by Paul Semendinger
(Originally published – March 6, 2020)
Earlier this week we looked at the players whose careers were most similar to Giancarlo Stanton.
Following that exercise, I thought it made sense to do a similar analysis of the players most similar to the Yankees’ other big power hitter, Aaron Judge, who, like Stanton, has seemed to be continually hit by various injuries and such.
I figured that it made sense to look at players whose stats compare to Judge to see what the future might hold to determine if fans be concerned about the prospects of Aaron Judge being an elite player moving forward.
I was very surprised by the list of players who appeared on this list. Readers will see in a moment that the closest comps to Aaron Judge don’t give us much of a look into the future and Aaron Judge’s long-term prospects…
Let’s take a look at the list of the most similar players to Aaron Judge thus far in his career:
Cody Bellinger – Aaron Judge is 27-years old. He will turn 28 this season (in April). Bellinger is younger than Judge. He’s going to turn 25 in July. Bellinger has earned all sorts of awards including an MVP, but he offers no insight regarding Judge’s future. He’s been a much healthier player than Judge, but his career is far too new to draw any reasonable conclusions.
Kyle Schwarber – .Ok, Schwarber is older than Judge. That’s a start. It’s not a finish though. He’s older, by a month. He will turn 28 in March of this year. For this exercise, Kyle Schwarber is no help.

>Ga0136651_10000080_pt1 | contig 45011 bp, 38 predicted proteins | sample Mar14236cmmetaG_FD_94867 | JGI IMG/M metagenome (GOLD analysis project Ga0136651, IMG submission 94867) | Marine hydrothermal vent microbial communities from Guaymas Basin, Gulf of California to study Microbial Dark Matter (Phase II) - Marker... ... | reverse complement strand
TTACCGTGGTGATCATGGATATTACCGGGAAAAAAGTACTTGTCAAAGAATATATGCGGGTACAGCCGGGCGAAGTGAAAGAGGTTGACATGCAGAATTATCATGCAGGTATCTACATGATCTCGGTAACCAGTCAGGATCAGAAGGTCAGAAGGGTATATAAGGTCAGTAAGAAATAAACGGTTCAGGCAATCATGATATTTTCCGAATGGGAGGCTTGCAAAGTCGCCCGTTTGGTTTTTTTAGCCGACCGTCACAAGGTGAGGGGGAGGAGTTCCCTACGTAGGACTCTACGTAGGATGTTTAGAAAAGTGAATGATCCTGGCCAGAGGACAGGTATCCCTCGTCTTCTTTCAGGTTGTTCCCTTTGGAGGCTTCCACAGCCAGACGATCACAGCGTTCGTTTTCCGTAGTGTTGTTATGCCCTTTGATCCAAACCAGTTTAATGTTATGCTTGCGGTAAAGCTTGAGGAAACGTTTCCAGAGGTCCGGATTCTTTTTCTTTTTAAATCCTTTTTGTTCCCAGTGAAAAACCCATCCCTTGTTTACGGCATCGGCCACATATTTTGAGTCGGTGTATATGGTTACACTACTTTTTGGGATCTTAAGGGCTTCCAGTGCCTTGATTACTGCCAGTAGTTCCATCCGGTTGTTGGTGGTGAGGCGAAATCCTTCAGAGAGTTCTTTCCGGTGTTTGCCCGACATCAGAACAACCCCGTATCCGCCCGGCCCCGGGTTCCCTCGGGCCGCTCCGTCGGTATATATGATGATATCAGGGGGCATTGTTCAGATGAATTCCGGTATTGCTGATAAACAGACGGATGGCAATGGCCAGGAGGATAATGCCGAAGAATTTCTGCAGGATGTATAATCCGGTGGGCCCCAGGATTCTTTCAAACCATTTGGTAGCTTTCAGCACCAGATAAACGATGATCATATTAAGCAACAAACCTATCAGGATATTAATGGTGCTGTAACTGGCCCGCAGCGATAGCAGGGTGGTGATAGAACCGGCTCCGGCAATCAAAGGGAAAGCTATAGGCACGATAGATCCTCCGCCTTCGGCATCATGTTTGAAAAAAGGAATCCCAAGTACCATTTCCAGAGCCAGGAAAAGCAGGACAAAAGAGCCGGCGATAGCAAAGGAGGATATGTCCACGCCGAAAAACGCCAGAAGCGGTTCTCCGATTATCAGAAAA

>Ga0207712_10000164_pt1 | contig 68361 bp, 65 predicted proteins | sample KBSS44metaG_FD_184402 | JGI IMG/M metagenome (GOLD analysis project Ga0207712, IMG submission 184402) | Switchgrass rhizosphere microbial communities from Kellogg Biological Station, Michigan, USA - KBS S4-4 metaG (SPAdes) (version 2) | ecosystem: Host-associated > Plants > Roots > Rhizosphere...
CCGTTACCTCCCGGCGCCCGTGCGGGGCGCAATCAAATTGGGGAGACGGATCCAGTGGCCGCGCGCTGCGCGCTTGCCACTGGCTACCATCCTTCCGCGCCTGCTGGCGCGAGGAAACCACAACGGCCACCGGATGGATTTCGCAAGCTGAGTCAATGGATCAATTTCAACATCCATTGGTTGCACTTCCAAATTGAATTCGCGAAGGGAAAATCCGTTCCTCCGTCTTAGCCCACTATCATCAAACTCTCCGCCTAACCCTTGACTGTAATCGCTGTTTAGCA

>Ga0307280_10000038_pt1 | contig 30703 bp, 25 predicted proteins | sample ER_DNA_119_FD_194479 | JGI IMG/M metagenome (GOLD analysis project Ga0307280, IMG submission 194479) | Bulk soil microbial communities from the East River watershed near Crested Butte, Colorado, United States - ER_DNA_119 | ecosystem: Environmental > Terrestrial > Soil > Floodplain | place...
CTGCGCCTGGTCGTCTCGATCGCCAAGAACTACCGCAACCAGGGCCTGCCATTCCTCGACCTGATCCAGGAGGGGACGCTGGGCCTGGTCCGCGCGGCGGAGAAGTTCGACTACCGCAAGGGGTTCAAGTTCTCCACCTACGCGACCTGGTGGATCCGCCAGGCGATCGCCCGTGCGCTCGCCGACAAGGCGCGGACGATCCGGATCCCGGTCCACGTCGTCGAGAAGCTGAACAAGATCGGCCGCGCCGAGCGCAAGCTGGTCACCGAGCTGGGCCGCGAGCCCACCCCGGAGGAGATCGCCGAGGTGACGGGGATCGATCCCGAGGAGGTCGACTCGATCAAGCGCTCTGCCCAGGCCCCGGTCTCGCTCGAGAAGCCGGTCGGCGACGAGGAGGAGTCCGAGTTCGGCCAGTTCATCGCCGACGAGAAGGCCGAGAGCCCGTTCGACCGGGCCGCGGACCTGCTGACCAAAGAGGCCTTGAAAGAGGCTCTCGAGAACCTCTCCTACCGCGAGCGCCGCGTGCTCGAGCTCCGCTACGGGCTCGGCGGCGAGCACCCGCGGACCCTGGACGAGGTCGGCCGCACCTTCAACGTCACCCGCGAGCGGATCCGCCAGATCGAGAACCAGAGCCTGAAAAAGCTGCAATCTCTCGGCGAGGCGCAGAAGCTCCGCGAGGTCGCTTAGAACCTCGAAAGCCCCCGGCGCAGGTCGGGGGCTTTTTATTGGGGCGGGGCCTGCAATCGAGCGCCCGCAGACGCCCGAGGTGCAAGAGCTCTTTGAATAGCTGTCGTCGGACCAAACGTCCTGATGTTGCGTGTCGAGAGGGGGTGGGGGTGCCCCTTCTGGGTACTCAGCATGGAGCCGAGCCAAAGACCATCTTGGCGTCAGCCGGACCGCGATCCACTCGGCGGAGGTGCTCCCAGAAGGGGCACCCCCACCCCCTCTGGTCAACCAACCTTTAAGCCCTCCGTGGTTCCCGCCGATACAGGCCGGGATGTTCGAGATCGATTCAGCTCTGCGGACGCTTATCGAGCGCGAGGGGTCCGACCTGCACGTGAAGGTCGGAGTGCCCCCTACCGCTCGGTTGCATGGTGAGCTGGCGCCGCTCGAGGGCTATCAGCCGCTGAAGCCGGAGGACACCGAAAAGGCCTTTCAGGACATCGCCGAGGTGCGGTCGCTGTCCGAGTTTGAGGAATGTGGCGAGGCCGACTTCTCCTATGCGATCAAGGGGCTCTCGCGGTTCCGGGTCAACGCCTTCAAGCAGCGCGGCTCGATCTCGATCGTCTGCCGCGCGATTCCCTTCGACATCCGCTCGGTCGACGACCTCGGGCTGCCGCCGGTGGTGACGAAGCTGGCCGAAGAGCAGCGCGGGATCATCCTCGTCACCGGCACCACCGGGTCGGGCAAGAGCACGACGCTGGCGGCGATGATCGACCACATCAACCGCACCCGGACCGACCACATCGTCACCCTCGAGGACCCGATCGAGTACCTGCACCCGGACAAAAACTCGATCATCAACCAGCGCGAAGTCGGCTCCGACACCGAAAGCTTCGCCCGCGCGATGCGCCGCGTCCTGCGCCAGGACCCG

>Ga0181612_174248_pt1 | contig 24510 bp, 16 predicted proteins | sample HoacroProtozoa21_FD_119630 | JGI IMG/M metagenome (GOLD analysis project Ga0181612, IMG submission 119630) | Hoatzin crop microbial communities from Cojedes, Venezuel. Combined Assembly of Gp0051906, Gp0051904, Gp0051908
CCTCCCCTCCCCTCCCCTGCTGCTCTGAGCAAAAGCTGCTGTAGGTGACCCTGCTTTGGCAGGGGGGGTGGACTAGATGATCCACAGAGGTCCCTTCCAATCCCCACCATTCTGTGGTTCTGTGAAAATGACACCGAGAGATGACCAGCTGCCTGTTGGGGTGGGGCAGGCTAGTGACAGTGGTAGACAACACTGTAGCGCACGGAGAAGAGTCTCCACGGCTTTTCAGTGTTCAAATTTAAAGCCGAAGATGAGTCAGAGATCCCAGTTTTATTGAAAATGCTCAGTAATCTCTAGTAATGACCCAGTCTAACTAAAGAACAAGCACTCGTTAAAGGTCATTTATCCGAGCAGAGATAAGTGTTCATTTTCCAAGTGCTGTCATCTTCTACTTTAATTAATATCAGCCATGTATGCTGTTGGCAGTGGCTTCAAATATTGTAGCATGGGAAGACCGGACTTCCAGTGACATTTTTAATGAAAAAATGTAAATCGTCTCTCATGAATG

Trey Mancini – Uggg, he will also turn 28 in March.
Ronald Acuna, Jr. – He just turned 22(!) in December. He is no help.
Miguel Sano – He will turn 27 in May.
Tommy Pham – Finally an “old” guy. Pham will turn 32 in March. Last year he hit .273/21/68. He’s a nice player, but for this exercise he helps but little.
Michael Conforto – He will turn 28 in May.
Juan Soto – This is amazing. Aaron Judge seems to have no historical comps. None. Zero. Juan Soto will play the 2020 season as a 21 year old. At this point, I’m waiting to see Jasson Dominguez on this list.
Joey Gallo – I thought, for sure, Gallo was older than Judge, but no. Gallo is only 26.
Jorge Soler – Last month, on February 25, Soler turned 28.
A few things struck me from that list:
All of the most similar players to Judge are recent players, modern day sluggers for the most part. This seems rare to me. For example, on Giancarlo Stanton’s list, there were only two current players (J.D. Martinez and Bryce Harper) ranked as among the most similar. This could be due to the fact that Judge is still at the beginning of his career. I think most people would be surprised to know how few games Aaron Judge has played in thus far in his career. The answer is just 396. The reason the list is of players above is of modern vintage is that there isn’t a long history of games played to compare Aaron Judge to others.
One (obvious) reason Judge doesn’t have such a long games played history is that he is frequently injured. Of other four players who ranked at the top of the American League Rookie of the Year voting in 2017 (Andrew Benintendi, Trey Mancini, Yuli Gurriel, and Matt Olson), only Olson has played in fewer games to date. Judge just can’t seem to keep himself in the lineup to play enough games. He might be a superstar whose legend is much bigger than what he’s actually produced.
The list above compares Aaron’s entire career to other players’ entire careers. I was hoping that if Judge is compared to how other players performed at his age, we might some some comparison players who can help give an indication of what time of player he might be long-term.